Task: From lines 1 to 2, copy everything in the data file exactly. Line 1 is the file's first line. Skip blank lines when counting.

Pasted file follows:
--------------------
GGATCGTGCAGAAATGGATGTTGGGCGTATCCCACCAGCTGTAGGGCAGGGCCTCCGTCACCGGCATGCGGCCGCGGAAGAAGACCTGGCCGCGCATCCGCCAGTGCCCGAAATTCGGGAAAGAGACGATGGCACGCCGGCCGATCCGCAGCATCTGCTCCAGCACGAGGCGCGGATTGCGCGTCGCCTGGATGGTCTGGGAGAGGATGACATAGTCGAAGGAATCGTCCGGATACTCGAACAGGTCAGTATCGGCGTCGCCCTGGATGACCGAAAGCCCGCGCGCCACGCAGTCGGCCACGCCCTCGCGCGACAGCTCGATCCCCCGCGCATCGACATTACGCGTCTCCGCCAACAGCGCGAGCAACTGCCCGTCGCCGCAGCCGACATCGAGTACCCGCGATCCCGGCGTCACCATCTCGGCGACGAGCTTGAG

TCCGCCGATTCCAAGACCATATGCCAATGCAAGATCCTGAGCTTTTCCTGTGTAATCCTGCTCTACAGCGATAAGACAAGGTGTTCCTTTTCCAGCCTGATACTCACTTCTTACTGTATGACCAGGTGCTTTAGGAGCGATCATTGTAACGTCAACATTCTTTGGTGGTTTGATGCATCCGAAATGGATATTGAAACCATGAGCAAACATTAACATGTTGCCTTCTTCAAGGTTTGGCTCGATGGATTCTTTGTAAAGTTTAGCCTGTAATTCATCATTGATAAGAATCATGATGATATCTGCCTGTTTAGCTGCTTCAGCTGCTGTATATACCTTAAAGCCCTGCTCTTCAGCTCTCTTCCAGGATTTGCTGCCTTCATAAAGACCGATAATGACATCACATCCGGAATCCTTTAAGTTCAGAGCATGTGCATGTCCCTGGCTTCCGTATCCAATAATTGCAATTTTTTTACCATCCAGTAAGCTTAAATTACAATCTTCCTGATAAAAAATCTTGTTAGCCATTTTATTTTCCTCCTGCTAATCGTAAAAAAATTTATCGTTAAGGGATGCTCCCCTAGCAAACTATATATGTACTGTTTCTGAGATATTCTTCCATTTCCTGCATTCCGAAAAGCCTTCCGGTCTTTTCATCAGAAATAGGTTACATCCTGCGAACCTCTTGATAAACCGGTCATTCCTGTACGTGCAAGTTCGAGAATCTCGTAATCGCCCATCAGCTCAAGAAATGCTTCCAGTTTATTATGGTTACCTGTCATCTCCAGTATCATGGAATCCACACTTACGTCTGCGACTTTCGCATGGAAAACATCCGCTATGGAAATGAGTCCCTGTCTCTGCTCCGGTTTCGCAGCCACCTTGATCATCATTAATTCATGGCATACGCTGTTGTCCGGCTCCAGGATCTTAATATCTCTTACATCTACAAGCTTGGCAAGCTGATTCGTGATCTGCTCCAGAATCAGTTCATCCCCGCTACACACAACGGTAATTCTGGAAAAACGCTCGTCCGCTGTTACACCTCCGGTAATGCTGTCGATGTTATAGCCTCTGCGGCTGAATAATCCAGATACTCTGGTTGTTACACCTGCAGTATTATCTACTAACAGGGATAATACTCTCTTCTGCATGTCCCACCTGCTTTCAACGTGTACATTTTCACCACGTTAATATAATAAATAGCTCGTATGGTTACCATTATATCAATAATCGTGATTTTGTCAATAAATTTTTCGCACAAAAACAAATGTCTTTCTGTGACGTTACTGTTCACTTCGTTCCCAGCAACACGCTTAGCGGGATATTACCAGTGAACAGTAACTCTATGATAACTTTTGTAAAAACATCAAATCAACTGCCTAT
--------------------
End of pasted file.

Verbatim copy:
GGATCGTGCAGAAATGGATGTTGGGCGTATCCCACCAGCTGTAGGGCAGGGCCTCCGTCACCGGCATGCGGCCGCGGAAGAAGACCTGGCCGCGCATCCGCCAGTGCCCGAAATTCGGGAAAGAGACGATGGCACGCCGGCCGATCCGCAGCATCTGCTCCAGCACGAGGCGCGGATTGCGCGTCGCCTGGATGGTCTGGGAGAGGATGACATAGTCGAAGGAATCGTCCGGATACTCGAACAGGTCAGTATCGGCGTCGCCCTGGATGACCGAAAGCCCGCGCGCCACGCAGTCGGCCACGCCCTCGCGCGACAGCTCGATCCCCCGCGCATCGACATTACGCGTCTCCGCCAACAGCGCGAGCAACTGCCCGTCGCCGCAGCCGACATCGAGTACCCGCGATCCCGGCGTCACCATCTCGGCGACGAGCTTGAG

TCCGCCGATTCCAAGACCATATGCCAATGCAAGATCCTGAGCTTTTCCTGTGTAATCCTGCTCTACAGCGATAAGACAAGGTGTTCCTTTTCCAGCCTGATACTCACTTCTTACTGTATGACCAGGTGCTTTAGGAGCGATCATTGTAACGTCAACATTCTTTGGTGGTTTGATGCATCCGAAATGGATATTGAAACCATGAGCAAACATTAACATGTTGCCTTCTTCAAGGTTTGGCTCGATGGATTCTTTGTAAAGTTTAGCCTGTAATTCATCATTGATAAGAATCATGATGATATCTGCCTGTTTAGCTGCTTCAGCTGCTGTATATACCTTAAAGCCCTGCTCTTCAGCTCTCTTCCAGGATTTGCTGCCTTCATAAAGACCGATAATGACATCACATCCGGAATCCTTTAAGTTCAGAGCATGTGCATGTCCCTGGCTTCCGTATCCAATAATTGCAATTTTTTTACCATCCAGTAAGCTTAAATTACAATCTTCCTGATAAAAAATCTTGTTAGCCATTTTATTTTCCTCCTGCTAATCGTAAAAAAATTTATCGTTAAGGGATGCTCCCCTAGCAAACTATATATGTACTGTTTCTGAGATATTCTTCCATTTCCTGCATTCCGAAAAGCCTTCCGGTCTTTTCATCAGAAATAGGTTACATCCTGCGAACCTCTTGATAAACCGGTCATTCCTGTACGTGCAAGTTCGAGAATCTCGTAATCGCCCATCAGCTCAAGAAATGCTTCCAGTTTATTATGGTTACCTGTCATCTCCAGTATCATGGAATCCACACTTACGTCTGCGACTTTCGCATGGAAAACATCCGCTATGGAAATGAGTCCCTGTCTCTGCTCCGGTTTCGCAGCCACCTTGATCATCATTAATTCATGGCATACGCTGTTGTCCGGCTCCAGGATCTTAATATCTCTTACATCTACAAGCTTGGCAAGCTGATTCGTGATCTGCTCCAGAATCAGTTCATCCCCGCTACACACAACGGTAATTCTGGAAAAACGCTCGTCCGCTGTTACACCTCCGGTAATGCTGTCGATGTTATAGCCTCTGCGGCTGAATAATCCAGATACTCTGGTTGTTACACCTGCAGTATTATCTACTAACAGGGATAATACTCTCTTCTGCATGTCCCACCTGCTTTCAACGTGTACATTTTCACCACGTTAATATAATAAATAGCTCGTATGGTTACCATTATATCAATAATCGTGATTTTGTCAATAAATTTTTCGCACAAAAACAAATGTCTTTCTGTGACGTTACTGTTCACTTCGTTCCCAGCAACACGCTTAGCGGGATATTACCAGTGAACAGTAACTCTATGATAACTTTTGTAAAAACATCAAATCAACTGCCTAT